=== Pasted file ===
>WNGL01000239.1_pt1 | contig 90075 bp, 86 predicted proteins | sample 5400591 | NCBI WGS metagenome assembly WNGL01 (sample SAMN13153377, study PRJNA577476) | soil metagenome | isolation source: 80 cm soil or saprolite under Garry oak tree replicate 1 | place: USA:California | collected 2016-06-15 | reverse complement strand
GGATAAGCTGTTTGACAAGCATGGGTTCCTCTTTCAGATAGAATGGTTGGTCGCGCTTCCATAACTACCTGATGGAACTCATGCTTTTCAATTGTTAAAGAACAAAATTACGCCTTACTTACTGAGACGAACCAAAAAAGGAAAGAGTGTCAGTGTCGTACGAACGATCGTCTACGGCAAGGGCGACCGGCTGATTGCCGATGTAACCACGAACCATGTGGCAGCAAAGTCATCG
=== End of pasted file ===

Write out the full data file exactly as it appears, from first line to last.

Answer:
>WNGL01000239.1_pt1 | contig 90075 bp, 86 predicted proteins | sample 5400591 | NCBI WGS metagenome assembly WNGL01 (sample SAMN13153377, study PRJNA577476) | soil metagenome | isolation source: 80 cm soil or saprolite under Garry oak tree replicate 1 | place: USA:California | collected 2016-06-15 | reverse complement strand
GGATAAGCTGTTTGACAAGCATGGGTTCCTCTTTCAGATAGAATGGTTGGTCGCGCTTCCATAACTACCTGATGGAACTCATGCTTTTCAATTGTTAAAGAACAAAATTACGCCTTACTTACTGAGACGAACCAAAAAAGGAAAGAGTGTCAGTGTCGTACGAACGATCGTCTACGGCAAGGGCGACCGGCTGATTGCCGATGTAACCACGAACCATGTGGCAGCAAAGTCATCG